The National Library has four copies of the first edition of the book published in 1934. The first was donated by R. Ramachandra, then principal of Teck Whye Secondary School, on 22 May 1981. It carries a handwritten dedication from Braddell to a friend (whose name is not legible) with the message, “My old friend, with deepest esteem”.
The second and third copies were donated to the library by the late Mr Lee Kip Lin, an architect and author of several architectural books on Singapore and Mr Koh Seow Chuan, founder of DP Architects. The fourth copy comes from the John Bastin Collection.
WHO WAS ROLAND ST. JOHN BRADDELL?
Portrait of Roland St. John Braddell (1880–1966). All rights reserved, Makepeace, W., Brooke, G. E., & Braddell, R. St. J. (1921). One Hundred Years of Singapore (Vol. II). London: John Murray.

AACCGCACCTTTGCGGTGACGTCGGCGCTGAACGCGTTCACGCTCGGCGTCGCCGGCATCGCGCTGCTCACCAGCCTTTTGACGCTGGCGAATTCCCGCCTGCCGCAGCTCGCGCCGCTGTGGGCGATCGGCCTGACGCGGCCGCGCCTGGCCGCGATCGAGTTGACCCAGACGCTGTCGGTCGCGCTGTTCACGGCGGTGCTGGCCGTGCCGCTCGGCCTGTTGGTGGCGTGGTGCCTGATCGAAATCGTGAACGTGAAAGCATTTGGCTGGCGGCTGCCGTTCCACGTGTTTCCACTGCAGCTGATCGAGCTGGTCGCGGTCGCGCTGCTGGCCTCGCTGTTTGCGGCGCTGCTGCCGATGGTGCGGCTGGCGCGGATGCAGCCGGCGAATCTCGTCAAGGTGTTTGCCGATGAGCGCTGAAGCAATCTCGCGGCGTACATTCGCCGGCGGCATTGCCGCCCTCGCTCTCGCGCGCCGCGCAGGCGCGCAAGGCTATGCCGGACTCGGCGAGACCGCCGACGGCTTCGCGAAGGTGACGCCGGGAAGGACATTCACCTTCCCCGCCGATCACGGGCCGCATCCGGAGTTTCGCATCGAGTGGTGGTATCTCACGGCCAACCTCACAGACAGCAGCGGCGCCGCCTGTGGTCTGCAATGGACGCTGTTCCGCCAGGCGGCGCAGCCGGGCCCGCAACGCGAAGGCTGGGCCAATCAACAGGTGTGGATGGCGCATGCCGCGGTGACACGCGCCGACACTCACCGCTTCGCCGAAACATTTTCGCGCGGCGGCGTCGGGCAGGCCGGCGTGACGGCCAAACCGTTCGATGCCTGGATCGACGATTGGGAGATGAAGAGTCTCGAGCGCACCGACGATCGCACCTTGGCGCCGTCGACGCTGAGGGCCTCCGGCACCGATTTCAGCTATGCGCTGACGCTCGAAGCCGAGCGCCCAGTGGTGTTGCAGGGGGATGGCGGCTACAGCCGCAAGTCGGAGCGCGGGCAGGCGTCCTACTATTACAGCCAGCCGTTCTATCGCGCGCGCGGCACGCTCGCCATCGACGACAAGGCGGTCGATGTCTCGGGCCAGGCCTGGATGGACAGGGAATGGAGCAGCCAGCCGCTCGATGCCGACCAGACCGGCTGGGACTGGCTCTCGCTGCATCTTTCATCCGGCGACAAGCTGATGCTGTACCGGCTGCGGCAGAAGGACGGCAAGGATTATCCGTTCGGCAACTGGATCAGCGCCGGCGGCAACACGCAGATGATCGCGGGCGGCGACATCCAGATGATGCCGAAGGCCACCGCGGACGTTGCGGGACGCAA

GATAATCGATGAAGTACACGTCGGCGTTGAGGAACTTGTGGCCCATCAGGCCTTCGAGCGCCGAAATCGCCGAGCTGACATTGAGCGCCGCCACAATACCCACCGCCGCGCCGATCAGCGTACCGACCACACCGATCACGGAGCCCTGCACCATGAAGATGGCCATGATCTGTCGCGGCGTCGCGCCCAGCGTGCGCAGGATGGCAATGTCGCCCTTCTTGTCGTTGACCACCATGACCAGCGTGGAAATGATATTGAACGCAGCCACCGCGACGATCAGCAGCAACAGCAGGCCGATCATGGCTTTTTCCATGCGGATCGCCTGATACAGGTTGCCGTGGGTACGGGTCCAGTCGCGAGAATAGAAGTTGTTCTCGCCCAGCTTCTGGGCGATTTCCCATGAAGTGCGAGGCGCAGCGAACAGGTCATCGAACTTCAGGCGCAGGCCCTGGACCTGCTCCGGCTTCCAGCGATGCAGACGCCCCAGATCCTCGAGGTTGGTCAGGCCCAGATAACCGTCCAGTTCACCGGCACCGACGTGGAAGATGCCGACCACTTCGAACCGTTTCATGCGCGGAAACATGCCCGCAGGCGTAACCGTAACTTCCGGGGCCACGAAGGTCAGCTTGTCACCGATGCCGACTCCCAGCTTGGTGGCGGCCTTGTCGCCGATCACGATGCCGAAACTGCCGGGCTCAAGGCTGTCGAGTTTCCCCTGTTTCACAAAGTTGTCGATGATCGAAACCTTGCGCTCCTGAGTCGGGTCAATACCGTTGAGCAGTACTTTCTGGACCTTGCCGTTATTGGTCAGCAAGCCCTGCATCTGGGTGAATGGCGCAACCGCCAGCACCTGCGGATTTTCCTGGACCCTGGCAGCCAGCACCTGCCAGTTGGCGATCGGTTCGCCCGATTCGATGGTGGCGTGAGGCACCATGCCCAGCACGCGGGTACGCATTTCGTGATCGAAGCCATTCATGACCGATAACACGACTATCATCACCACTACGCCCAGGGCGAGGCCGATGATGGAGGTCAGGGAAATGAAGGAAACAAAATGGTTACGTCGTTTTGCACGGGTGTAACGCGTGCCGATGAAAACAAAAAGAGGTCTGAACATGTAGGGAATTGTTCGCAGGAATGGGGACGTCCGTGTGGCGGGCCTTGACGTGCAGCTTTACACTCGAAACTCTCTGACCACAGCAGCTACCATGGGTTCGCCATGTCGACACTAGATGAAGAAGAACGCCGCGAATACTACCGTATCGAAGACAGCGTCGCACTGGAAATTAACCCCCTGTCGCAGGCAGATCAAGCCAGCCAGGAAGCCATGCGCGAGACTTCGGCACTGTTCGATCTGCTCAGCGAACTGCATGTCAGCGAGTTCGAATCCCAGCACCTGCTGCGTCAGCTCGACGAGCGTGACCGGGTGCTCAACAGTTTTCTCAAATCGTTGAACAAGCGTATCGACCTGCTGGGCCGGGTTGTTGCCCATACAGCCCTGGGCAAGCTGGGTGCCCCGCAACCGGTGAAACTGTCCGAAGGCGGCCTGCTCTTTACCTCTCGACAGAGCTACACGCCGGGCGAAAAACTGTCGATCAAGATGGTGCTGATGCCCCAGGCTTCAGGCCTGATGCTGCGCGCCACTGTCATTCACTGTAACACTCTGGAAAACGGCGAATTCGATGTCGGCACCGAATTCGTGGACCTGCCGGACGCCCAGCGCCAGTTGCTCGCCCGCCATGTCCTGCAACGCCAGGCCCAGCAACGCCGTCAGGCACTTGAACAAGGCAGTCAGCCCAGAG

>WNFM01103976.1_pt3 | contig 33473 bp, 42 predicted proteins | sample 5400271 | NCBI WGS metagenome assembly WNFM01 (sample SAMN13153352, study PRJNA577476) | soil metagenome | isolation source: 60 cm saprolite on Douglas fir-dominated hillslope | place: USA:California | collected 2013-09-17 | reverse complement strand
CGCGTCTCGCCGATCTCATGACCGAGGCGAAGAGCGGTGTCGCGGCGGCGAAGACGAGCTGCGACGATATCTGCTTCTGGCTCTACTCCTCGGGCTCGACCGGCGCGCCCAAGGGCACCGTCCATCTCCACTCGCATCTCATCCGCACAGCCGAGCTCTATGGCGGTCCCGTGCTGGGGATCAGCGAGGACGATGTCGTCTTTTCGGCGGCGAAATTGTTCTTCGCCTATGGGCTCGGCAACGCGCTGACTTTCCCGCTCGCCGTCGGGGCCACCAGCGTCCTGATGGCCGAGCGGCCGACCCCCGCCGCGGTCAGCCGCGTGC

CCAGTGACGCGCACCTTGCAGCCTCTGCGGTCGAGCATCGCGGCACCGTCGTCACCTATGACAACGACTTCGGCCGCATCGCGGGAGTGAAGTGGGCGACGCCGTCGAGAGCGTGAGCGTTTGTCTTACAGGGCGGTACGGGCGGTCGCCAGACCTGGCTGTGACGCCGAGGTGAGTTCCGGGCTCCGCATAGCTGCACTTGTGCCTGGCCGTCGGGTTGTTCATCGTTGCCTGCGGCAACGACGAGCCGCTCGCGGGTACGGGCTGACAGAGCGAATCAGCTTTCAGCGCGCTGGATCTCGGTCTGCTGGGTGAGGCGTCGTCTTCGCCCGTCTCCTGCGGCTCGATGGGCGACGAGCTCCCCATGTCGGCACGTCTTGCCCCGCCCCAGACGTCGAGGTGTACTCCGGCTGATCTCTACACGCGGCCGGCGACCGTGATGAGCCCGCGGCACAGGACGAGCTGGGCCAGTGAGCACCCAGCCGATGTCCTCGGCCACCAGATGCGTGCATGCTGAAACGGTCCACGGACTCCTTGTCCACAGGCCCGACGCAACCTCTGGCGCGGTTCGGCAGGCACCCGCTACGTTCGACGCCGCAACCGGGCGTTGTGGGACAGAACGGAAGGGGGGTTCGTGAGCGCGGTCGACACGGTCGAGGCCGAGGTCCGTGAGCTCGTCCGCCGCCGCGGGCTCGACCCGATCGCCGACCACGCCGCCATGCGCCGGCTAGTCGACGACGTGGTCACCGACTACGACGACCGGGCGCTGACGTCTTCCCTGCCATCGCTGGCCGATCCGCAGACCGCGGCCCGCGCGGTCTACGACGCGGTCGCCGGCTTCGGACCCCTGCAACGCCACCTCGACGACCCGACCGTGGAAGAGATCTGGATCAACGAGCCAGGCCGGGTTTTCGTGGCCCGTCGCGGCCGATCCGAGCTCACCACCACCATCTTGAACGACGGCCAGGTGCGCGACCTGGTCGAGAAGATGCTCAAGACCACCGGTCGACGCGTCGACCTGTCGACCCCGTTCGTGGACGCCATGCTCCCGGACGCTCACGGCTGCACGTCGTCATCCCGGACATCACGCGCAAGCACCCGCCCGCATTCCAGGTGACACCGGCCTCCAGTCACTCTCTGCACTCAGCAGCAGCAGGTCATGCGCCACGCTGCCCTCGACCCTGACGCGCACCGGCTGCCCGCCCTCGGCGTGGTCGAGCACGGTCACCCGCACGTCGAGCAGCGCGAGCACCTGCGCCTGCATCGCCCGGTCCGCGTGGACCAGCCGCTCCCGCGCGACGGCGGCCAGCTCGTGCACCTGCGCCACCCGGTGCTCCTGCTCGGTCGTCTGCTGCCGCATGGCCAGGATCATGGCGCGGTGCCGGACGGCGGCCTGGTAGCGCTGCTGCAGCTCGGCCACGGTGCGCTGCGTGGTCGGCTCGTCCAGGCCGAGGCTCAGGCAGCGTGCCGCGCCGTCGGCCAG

Roland St. John Braddell (1880–1966) was a prominent lawyer who contributed much to the public life of Malaya. The third generation of Braddells to settle in the region, he was the eldest son of Thomas de Multon Lee Braddell, Chief Justice of the Federated Malay States (1913–17);11 and grandson of Thomas Braddell, the first Attorney-General of the Straits Settlements (1867–82).12
Braddell was born in Singapore on 20 December 1880. He received his education at King’s School, Canterbury, and Worcester College, Oxford, where he obtained his Bachelor of Arts degree in 1904. He was called to the Middle Temple Bar in 1905, and the Straits Bar the following year. Braddell then practised at Braddell Brothers, the law firm established by his father and uncle, Robert Wallace Glen Lee Braddell.13
In April 1936, Braddell was appointed an unofficial member of the Johor Executive Council for a period of two years by the sultan of Johor. He served as legal advisor to the United Malays National Organisation, played an instrumental role in the negotiations that led to the establishment of the Federation of Malaya in 1948 and had a hand in drafting the federation agreement. Thereafter, he continued to serve as legal and constitutional advisor to the rulers of the Malay States.14